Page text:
Judgment:

Sohani, J.

1. By this reference under Section 256(1) of the I.T. Act, 1961, (hereinafter referred to as 'the Act'), the Income-tax Appellate Tribunal, Indore Bench, Indore, has referred the following question of law to this court for its opinion :

'Whether, on the facts and in the circumstances of the case, the Tribunal was justified in law in holding that the AAC had the power to entertain an appeal against the ITO's refusal to grant the benefit of registration under Section 184(7) and consequently in confirming the AAC's order ?'

2. The material facts giving rise to this reference, briefly are as follows :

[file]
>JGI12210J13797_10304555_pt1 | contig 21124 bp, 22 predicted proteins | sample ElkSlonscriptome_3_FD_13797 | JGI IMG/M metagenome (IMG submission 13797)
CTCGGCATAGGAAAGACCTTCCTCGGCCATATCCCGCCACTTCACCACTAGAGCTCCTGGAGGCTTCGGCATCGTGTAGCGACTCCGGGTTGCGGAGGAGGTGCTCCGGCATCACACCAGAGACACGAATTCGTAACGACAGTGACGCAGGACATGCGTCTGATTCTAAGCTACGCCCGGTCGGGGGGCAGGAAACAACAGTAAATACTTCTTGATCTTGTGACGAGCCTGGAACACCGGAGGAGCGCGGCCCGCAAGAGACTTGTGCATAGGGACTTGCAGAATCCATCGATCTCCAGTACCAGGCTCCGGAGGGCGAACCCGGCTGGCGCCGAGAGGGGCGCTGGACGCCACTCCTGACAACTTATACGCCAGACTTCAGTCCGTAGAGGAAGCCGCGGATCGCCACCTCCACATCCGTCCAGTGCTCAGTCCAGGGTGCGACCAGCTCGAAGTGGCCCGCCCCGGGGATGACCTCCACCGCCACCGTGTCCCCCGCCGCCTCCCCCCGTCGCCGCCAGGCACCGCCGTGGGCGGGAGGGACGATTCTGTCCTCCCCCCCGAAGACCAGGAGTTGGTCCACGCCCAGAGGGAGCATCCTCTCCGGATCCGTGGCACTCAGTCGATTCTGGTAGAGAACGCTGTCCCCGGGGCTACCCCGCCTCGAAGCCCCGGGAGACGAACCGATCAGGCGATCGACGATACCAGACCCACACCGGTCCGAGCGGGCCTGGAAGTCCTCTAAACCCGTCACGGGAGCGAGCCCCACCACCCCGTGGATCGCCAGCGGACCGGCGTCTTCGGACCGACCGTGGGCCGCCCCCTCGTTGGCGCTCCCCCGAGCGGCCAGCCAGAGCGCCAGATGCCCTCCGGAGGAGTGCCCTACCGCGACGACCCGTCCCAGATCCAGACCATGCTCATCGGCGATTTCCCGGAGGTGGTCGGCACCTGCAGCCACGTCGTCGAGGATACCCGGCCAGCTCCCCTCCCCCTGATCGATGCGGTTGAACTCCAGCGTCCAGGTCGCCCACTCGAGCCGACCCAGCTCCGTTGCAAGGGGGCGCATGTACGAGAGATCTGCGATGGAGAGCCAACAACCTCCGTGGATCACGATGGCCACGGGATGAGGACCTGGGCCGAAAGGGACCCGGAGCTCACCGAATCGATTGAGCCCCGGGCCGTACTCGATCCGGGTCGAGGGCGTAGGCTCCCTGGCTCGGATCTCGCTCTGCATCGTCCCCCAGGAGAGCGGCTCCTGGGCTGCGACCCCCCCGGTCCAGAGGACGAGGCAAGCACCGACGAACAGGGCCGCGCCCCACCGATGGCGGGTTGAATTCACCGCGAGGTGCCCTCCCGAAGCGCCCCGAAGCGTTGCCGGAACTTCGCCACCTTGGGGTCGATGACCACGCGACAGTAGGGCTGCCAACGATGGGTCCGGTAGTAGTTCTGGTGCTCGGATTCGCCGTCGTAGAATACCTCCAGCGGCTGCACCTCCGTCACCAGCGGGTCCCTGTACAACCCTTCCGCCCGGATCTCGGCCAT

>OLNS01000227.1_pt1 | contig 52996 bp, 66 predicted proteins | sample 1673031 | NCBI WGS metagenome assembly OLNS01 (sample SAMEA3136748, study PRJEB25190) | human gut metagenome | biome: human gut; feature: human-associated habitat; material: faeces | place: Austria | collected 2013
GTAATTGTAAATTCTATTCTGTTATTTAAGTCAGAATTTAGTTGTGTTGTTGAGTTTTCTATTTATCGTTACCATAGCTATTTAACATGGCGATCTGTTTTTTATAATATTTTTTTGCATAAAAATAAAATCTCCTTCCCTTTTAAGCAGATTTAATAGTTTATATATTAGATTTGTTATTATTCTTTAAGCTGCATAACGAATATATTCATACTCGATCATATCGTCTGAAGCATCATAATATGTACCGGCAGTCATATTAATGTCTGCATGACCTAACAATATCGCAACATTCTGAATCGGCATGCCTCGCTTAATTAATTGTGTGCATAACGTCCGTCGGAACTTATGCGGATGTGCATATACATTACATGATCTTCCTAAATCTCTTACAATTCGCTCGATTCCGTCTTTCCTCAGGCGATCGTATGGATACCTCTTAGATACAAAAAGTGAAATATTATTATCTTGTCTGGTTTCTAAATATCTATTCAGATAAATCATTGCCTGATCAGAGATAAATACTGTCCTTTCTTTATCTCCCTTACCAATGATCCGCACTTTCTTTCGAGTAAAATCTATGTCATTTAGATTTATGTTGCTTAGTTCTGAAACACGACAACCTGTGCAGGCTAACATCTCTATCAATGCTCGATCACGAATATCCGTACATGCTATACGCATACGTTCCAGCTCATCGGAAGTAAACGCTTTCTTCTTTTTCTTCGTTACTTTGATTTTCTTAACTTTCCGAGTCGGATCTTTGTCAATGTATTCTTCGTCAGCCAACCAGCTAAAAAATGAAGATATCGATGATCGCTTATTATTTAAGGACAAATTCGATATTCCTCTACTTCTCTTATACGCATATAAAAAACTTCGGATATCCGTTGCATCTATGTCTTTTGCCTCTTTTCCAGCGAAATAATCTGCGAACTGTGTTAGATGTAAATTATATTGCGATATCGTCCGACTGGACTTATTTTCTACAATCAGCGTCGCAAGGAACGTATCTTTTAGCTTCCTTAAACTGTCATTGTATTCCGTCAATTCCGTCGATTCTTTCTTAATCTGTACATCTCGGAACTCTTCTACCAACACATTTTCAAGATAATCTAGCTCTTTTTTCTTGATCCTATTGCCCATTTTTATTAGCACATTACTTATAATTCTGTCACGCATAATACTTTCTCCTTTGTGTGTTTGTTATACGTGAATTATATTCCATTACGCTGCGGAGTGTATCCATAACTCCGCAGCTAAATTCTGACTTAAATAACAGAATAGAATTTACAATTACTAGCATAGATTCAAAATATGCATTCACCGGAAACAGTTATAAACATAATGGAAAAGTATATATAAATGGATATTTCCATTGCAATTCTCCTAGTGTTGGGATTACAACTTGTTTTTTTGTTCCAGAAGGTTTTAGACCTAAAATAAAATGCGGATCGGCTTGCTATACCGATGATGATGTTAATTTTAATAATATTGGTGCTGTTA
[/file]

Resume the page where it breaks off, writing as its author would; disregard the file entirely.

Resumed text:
The assessee filed a return of income for the assessment years 1973-74 and 1974-75. Registration was granted to the assessee for the year 1972-73, but the ITO refused the claim of the assessee for a continuation of the registration for the years 1973-74 and 1974-75 on the ground that there was a delay in filing the declaration in Form No. 12. Aggrieved by that order, the assessee preferred an appeal before the AAC. The AAC held that there was a reasonable cause for the delay and that in view of the fact that registration had been granted to the assessee for the assessment year 1972-73 and that there had been no change in the constitution of the firm, the registration should have been allowed to be confirmed for the assessment years 1973-74 and 1974-75. In this view of the matter, the AAC allowed the appeal. Aggrieved by that order, the Department preferred an appeal before the Tribunal. It was urged before the Tribunal that the appeal before the AAC was not competent. The Tribunal rejected this contention and dismissed the appeal. Aggrieved by that order, the Department sought a reference and it is at the instance of the Department that the aforesaid question of law has been referred to this court for its opinion.